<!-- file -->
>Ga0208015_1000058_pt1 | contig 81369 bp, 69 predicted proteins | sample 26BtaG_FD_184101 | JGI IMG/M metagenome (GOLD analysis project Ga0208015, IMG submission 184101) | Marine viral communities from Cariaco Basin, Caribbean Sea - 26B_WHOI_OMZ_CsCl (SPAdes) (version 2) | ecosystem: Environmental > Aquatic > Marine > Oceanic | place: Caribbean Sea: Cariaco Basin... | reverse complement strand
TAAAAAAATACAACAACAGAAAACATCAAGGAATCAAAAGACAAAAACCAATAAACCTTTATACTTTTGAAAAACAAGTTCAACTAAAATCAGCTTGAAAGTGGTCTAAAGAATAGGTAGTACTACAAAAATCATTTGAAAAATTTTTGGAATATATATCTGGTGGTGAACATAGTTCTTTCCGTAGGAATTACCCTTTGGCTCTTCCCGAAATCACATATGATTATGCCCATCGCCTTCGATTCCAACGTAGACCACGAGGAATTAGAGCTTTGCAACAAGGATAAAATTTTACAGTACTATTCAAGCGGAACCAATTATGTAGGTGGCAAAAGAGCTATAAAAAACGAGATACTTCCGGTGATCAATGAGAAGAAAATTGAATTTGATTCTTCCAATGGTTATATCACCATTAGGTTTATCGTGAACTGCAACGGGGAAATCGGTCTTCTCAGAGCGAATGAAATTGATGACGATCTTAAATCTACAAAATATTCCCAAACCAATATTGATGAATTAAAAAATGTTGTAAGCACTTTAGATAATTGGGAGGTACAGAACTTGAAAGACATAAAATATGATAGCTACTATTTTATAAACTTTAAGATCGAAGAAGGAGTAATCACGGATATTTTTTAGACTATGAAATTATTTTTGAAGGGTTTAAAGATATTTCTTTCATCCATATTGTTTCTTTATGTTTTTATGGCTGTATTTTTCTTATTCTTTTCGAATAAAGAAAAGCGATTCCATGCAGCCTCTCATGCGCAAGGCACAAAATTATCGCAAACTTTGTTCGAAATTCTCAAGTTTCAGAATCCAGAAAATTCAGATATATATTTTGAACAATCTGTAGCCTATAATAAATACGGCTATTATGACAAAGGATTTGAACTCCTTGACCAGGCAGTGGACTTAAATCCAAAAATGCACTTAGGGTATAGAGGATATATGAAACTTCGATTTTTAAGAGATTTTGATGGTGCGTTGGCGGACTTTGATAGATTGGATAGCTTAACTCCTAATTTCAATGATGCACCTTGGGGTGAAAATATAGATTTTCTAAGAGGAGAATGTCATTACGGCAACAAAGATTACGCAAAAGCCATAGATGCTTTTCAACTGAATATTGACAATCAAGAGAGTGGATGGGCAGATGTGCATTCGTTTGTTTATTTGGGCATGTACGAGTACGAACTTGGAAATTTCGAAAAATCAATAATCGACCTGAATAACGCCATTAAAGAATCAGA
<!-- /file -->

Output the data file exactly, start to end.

>Ga0208015_1000058_pt1 | contig 81369 bp, 69 predicted proteins | sample 26BtaG_FD_184101 | JGI IMG/M metagenome (GOLD analysis project Ga0208015, IMG submission 184101) | Marine viral communities from Cariaco Basin, Caribbean Sea - 26B_WHOI_OMZ_CsCl (SPAdes) (version 2) | ecosystem: Environmental > Aquatic > Marine > Oceanic | place: Caribbean Sea: Cariaco Basin... | reverse complement strand
TAAAAAAATACAACAACAGAAAACATCAAGGAATCAAAAGACAAAAACCAATAAACCTTTATACTTTTGAAAAACAAGTTCAACTAAAATCAGCTTGAAAGTGGTCTAAAGAATAGGTAGTACTACAAAAATCATTTGAAAAATTTTTGGAATATATATCTGGTGGTGAACATAGTTCTTTCCGTAGGAATTACCCTTTGGCTCTTCCCGAAATCACATATGATTATGCCCATCGCCTTCGATTCCAACGTAGACCACGAGGAATTAGAGCTTTGCAACAAGGATAAAATTTTACAGTACTATTCAAGCGGAACCAATTATGTAGGTGGCAAAAGAGCTATAAAAAACGAGATACTTCCGGTGATCAATGAGAAGAAAATTGAATTTGATTCTTCCAATGGTTATATCACCATTAGGTTTATCGTGAACTGCAACGGGGAAATCGGTCTTCTCAGAGCGAATGAAATTGATGACGATCTTAAATCTACAAAATATTCCCAAACCAATATTGATGAATTAAAAAATGTTGTAAGCACTTTAGATAATTGGGAGGTACAGAACTTGAAAGACATAAAATATGATAGCTACTATTTTATAAACTTTAAGATCGAAGAAGGAGTAATCACGGATATTTTTTAGACTATGAAATTATTTTTGAAGGGTTTAAAGATATTTCTTTCATCCATATTGTTTCTTTATGTTTTTATGGCTGTATTTTTCTTATTCTTTTCGAATAAAGAAAAGCGATTCCATGCAGCCTCTCATGCGCAAGGCACAAAATTATCGCAAACTTTGTTCGAAATTCTCAAGTTTCAGAATCCAGAAAATTCAGATATATATTTTGAACAATCTGTAGCCTATAATAAATACGGCTATTATGACAAAGGATTTGAACTCCTTGACCAGGCAGTGGACTTAAATCCAAAAATGCACTTAGGGTATAGAGGATATATGAAACTTCGATTTTTAAGAGATTTTGATGGTGCGTTGGCGGACTTTGATAGATTGGATAGCTTAACTCCTAATTTCAATGATGCACCTTGGGGTGAAAATATAGATTTTCTAAGAGGAGAATGTCATTACGGCAACAAAGATTACGCAAAAGCCATAGATGCTTTTCAACTGAATATTGACAATCAAGAGAGTGGATGGGCAGATGTGCATTCGTTTGTTTATTTGGGCATGTACGAGTACGAACTTGGAAATTTCGAAAAATCAATAATCGACCTGAATAACGCCATTAAAGAATCAGA